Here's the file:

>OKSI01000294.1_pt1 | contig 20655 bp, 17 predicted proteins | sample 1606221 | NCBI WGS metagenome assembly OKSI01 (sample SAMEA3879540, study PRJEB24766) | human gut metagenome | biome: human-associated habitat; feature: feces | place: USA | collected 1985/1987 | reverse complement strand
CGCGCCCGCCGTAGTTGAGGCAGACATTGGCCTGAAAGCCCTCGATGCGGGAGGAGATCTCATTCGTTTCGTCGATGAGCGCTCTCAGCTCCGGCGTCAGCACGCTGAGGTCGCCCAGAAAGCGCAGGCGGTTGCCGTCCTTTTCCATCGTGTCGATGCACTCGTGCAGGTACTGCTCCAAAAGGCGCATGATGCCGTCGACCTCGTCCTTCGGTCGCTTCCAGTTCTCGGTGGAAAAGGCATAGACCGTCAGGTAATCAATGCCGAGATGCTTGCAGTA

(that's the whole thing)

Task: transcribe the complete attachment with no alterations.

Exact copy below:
>OKSI01000294.1_pt1 | contig 20655 bp, 17 predicted proteins | sample 1606221 | NCBI WGS metagenome assembly OKSI01 (sample SAMEA3879540, study PRJEB24766) | human gut metagenome | biome: human-associated habitat; feature: feces | place: USA | collected 1985/1987 | reverse complement strand
CGCGCCCGCCGTAGTTGAGGCAGACATTGGCCTGAAAGCCCTCGATGCGGGAGGAGATCTCATTCGTTTCGTCGATGAGCGCTCTCAGCTCCGGCGTCAGCACGCTGAGGTCGCCCAGAAAGCGCAGGCGGTTGCCGTCCTTTTCCATCGTGTCGATGCACTCGTGCAGGTACTGCTCCAAAAGGCGCATGATGCCGTCGACCTCGTCCTTCGGTCGCTTCCAGTTCTCGGTGGAAAAGGCATAGACCGTCAGGTAATCAATGCCGAGATGCTTGCAGTA